Do you have a strategic workforce development plan in place? If you don’t, you may be setting yourself up for serious challenges as the skilled labor gap grows and human resources go unreplaced — or are poorly replaced — as a result.

According to the EIA, U.S. refining capacity reached more than 18.8 million barrels earlier this year — the highest capacity on record. That’s an increase of more than 200,000 barrels a day compared to 2018.

Implement actions to meet projected headcounts and develop contingency plans to meet maximum hiring requirements.

Of course, growth means more jobs to fill, in addition to maintaining current positions. The Bureau of Labor Statistics reports expected employment growth of approximately 15 percent in the petrochemical sector over the next decade — a significant number, given that U.S. refineries support close to 2.5 million jobs today. A candidate pool that can’t keep up with the need for skilled craft labor stands to be among the top threats industry-wide.

Craft labor jobs are a unique segment that require specialized training and education but do not require a four-year degree. Top craft workers possess years of institutional knowledge that can be difficult to transfer, let alone replace. Such workers are often those who move through the ranks to obtain expertise. These are the go-to individuals who keep operations going, come hell or high water. We need more of these workers, and we need them faster. Longterm development is no longer sufficient to meet the growing skilled labor need.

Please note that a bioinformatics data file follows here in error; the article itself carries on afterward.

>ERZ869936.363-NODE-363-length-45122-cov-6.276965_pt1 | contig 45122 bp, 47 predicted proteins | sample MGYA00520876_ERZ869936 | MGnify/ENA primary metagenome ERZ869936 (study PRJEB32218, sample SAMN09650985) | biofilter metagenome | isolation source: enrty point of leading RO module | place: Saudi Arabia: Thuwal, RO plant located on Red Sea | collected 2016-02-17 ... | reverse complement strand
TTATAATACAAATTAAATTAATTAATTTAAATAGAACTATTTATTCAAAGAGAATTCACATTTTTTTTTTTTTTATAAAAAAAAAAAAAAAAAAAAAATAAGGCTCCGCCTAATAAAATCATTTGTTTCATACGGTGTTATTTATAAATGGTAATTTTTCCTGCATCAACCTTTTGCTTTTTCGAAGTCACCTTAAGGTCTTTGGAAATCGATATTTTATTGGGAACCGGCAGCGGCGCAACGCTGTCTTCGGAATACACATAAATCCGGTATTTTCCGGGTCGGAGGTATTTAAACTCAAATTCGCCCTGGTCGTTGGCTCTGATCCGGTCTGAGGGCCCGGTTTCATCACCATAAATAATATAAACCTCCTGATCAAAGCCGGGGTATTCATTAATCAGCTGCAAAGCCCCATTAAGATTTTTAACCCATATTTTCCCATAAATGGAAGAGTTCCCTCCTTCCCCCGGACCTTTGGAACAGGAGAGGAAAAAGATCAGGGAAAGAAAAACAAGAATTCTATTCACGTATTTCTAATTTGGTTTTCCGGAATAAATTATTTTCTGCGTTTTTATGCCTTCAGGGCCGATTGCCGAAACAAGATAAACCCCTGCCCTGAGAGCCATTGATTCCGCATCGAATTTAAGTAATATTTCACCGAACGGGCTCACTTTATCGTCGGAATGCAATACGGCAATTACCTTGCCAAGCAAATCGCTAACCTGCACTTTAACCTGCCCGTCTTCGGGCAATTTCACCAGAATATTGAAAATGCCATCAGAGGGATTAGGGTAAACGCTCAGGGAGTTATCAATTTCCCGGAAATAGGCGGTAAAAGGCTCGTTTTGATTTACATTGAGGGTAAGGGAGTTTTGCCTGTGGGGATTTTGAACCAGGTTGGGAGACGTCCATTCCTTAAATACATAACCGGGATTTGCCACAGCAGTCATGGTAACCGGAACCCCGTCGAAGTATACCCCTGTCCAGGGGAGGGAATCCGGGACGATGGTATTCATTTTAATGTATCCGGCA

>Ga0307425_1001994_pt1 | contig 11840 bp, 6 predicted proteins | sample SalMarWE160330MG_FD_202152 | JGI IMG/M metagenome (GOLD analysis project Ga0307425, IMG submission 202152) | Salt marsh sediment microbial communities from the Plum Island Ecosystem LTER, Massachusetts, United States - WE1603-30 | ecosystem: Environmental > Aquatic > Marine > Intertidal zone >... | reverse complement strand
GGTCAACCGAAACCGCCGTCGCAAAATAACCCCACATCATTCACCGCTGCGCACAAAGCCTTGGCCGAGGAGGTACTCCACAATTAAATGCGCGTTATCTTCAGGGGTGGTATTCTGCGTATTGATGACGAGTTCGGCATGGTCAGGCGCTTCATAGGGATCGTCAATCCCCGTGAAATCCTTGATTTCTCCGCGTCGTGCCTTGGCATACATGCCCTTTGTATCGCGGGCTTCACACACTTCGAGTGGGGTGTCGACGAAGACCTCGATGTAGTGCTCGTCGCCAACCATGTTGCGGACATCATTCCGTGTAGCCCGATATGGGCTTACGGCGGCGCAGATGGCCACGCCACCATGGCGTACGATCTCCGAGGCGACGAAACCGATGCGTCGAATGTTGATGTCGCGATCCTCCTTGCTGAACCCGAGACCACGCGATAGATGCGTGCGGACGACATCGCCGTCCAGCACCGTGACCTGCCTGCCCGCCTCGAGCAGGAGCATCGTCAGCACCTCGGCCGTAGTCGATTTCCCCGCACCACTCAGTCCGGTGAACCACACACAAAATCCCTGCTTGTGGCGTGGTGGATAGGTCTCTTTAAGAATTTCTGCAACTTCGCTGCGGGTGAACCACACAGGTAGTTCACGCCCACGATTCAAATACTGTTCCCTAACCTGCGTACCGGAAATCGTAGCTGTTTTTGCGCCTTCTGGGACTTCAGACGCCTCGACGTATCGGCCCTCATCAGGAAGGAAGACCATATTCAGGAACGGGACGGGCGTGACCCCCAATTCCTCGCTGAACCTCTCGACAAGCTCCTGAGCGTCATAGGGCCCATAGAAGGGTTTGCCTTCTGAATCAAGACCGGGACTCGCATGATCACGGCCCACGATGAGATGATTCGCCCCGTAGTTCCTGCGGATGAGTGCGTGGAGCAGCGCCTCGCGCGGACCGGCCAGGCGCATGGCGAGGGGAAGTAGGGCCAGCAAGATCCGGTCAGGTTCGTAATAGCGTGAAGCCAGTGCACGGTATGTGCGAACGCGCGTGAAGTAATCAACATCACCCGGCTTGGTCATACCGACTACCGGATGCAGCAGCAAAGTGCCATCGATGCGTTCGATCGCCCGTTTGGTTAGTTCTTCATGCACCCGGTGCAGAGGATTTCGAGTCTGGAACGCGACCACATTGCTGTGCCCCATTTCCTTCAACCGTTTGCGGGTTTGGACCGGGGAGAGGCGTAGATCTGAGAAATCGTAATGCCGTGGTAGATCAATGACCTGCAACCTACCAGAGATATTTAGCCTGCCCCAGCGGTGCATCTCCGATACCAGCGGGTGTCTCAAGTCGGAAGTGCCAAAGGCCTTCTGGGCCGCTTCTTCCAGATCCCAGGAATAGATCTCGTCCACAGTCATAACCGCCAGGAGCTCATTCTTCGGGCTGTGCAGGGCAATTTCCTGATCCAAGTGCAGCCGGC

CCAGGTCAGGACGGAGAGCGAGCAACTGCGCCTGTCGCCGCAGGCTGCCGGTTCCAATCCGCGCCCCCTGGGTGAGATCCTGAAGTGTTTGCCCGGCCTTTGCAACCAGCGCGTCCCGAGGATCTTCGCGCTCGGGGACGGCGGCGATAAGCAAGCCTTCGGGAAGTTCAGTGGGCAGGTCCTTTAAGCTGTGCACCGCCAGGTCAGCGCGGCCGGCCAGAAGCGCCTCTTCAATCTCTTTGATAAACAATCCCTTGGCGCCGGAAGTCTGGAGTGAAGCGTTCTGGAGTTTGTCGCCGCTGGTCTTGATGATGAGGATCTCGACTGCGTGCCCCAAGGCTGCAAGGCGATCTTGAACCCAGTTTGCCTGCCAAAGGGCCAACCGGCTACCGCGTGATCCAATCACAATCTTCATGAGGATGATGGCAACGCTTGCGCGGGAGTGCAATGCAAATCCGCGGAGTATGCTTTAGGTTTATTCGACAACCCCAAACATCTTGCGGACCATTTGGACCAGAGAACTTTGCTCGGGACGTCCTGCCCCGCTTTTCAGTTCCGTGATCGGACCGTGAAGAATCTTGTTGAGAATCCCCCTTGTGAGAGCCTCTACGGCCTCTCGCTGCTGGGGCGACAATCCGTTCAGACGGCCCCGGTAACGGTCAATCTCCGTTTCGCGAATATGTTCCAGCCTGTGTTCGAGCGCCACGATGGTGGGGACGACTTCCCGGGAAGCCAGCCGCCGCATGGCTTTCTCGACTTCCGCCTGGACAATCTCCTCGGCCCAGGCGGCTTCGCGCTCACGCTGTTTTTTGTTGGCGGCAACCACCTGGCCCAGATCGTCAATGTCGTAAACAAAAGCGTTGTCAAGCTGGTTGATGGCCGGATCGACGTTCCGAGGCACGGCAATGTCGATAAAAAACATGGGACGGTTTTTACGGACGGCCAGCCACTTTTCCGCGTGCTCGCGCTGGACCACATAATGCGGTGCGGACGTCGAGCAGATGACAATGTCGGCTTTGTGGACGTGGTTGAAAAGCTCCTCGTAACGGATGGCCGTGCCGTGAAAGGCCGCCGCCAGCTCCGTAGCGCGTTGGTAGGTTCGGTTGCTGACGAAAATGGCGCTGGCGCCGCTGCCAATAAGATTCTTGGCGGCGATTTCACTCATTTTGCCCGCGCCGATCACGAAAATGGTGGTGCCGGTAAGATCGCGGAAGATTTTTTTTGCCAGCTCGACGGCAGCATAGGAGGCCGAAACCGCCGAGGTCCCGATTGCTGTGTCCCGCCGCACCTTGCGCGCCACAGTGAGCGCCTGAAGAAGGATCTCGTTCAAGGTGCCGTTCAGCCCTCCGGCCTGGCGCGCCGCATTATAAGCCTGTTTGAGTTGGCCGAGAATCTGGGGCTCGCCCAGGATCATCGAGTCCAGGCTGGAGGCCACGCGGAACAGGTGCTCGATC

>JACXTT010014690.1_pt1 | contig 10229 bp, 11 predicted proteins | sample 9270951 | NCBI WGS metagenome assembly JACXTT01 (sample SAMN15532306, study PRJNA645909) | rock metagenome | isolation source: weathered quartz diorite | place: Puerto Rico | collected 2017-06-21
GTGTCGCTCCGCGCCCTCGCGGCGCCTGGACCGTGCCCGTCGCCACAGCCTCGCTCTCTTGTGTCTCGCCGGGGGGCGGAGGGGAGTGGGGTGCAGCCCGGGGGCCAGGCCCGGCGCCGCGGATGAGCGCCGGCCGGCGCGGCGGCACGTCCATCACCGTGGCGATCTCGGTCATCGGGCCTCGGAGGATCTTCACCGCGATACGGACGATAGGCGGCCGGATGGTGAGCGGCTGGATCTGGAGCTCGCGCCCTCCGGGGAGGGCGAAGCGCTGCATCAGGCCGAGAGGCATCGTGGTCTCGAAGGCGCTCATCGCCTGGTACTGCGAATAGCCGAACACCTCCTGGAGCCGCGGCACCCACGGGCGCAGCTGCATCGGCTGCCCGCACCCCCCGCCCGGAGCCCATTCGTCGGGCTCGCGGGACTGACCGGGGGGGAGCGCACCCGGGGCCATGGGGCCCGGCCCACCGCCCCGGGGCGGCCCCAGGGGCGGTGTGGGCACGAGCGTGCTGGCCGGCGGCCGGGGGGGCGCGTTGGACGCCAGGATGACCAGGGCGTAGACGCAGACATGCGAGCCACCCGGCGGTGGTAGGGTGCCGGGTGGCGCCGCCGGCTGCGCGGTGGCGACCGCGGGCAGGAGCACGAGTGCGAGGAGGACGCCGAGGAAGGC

According to the Interstate Oil and Gas Compact Commission, the average age of industry employees is between 46 and 49, and the average retirement age for petrochemical workers is just 55. This is a significant concern for high-priority occupations in particular.

A risk report on high-priority petrochemical occupations published by nonprofit research organization RAND Corp. revealed nearly a quarter of employers reported employing high-priority occupations that require a training program longer than 12 months. About half of employers surveyed reported employing high-priority occupations requiring between one and 12 months of training. An inability to backfill these positions can have devastating effects throughout a facility. Specifically, RAND found these effects include significant increases in key equipment failures, unscheduled maintenance and employee error rates.

A proactive approach is key for organizations that want to get ahead of the problem. Examining your current workforce to assess hiring and training needs is a crucial first step in developing a strategic plan for long-term and short-term resource management. Look at the timeframe and costs associated with recruiting, training and fully developing workers. Implement actions to meet projected headcounts and develop contingency plans to meet maximum hiring requirements. Pay particular attention to those craft labor skills that are typically among the hardest to hire. Many companies are also tapping into emerging programs to meet skilled-labor needs. Community colleges in high-impact regions like the Gulf Coast are capitalizing on the labor gap by offering professional certification courses taught by experienced industry employees to help fast-track the next wave of skilled petrochemical labor.

The existing job development pipeline can’t sustainably produce enough competent resources to make up for workforce attrition, which can cost operations dearly. Strategic planning is essential to mitigate the impact. Adopting high-priority workforce development and planning programs is critical to making necessary leaps in the speed and quality of hiring, skill development and knowledge transfer.